Net Lease Sector Cap Rates Reach New Lows
The Boulder Group, Wilmette, Ill., said single-tenant net lease cap rates fell to new lows for all three asset classes in the third quarter.
Cap rates for retail, office and industrial net lease assets fell to 5.80 percent, 6.80 percent and 6.70 percent, respectively, the firm’s Third Quarter Net Lease Research Report said.
“Significant investor demand combined with limited supply of quality net lease assets remain the primary driver of continued cap rate compression in the sector,” said company President Randy Blankstein. “Furthermore, during the third quarter, the 10-year Treasury yield decreased to its lowest levels since the first quarter of 2021.”
Blankstein said owners are adding properties to the market as pricing remains at record highs. Property supply increased by nearly 9 percent during the quarter, driven by an increase in retail and office property listings.
Property supply in the industrial sector decreased by more than 11 percent. Jimmy Goodman, Partner with The Boulder Group, said the demand for industrial assets has caused many transactions to occur prior to a public marketing process. “This contributed to the decline in supply of net lease industrial product,” he noted.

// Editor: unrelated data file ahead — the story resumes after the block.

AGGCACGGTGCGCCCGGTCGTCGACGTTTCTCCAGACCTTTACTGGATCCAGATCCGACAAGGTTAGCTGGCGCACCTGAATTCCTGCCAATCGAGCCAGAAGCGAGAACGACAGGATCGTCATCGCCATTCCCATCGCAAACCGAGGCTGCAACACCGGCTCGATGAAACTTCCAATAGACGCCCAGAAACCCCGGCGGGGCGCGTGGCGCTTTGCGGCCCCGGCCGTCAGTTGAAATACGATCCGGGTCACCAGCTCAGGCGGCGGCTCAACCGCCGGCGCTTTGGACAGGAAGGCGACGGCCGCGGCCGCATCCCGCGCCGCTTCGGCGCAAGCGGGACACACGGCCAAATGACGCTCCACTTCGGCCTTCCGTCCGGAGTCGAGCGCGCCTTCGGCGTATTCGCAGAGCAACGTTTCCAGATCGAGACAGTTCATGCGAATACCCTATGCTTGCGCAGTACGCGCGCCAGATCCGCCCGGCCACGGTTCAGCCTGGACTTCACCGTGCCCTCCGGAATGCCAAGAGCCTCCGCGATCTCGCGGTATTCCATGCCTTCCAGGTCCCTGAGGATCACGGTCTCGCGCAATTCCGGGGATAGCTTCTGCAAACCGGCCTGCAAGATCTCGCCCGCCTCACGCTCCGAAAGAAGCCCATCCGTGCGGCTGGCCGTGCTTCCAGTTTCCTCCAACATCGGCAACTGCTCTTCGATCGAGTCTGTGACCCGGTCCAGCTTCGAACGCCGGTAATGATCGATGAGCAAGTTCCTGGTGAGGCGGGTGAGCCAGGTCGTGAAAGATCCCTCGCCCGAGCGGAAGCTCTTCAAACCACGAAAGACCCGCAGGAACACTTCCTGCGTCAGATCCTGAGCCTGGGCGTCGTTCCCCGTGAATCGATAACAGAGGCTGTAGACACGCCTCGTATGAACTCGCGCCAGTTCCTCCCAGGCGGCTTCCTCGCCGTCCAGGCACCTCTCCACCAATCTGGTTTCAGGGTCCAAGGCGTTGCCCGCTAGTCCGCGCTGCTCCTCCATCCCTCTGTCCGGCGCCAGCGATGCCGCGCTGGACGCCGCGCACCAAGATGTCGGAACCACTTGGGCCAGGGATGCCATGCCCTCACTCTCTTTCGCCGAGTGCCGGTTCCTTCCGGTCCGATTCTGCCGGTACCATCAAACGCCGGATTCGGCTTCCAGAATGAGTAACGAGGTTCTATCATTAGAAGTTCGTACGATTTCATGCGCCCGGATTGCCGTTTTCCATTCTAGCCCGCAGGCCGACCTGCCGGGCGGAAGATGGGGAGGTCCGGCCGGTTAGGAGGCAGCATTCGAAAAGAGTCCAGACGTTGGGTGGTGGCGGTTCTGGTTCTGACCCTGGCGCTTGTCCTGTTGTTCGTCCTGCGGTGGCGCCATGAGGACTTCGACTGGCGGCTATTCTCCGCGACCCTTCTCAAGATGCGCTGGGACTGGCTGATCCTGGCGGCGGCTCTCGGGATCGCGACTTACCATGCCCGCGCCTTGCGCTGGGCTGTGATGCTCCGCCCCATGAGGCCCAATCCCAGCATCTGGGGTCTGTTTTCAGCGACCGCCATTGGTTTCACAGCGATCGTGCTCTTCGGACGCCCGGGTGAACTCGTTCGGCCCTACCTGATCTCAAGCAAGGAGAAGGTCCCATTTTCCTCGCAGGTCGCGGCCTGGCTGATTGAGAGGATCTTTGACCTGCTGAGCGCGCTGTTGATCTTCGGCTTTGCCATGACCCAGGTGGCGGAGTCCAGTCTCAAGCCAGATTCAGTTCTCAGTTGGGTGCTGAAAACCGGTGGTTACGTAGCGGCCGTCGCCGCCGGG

The report said less than 25 percent of the retail property supply has more than 15 years of lease term remaining, which is below the historical average. High-quality tenants with long-term leases saw the biggest cap rates compression. Investment-grade-rated tenants including 7-Eleven, AutoZone and Fresenius Medical Care experienced the greatest cap rate compression among new construction properties.
Net lease investors have been monitoring potential tax changes to Section 1031 exchanges, the report noted. In mid-September, the House Ways and Means Committee released a tax proposal without Section 1031 exchange elimination or modification.
“1031 exchange and private investors primarily seek assets with long-term leases and creditworthy tenants,” said John Feeney, Boulder Group Senior Vice President. “The limited supply of long-term leased assets created competition among all buyer profiles, resulting in the cap rate compression experienced in the third quarter.”
The firm said it expects net lease sector transaction activity to remain active through 2022. “However, the demand for this asset class will be met by supply pipeline issues,” the report said.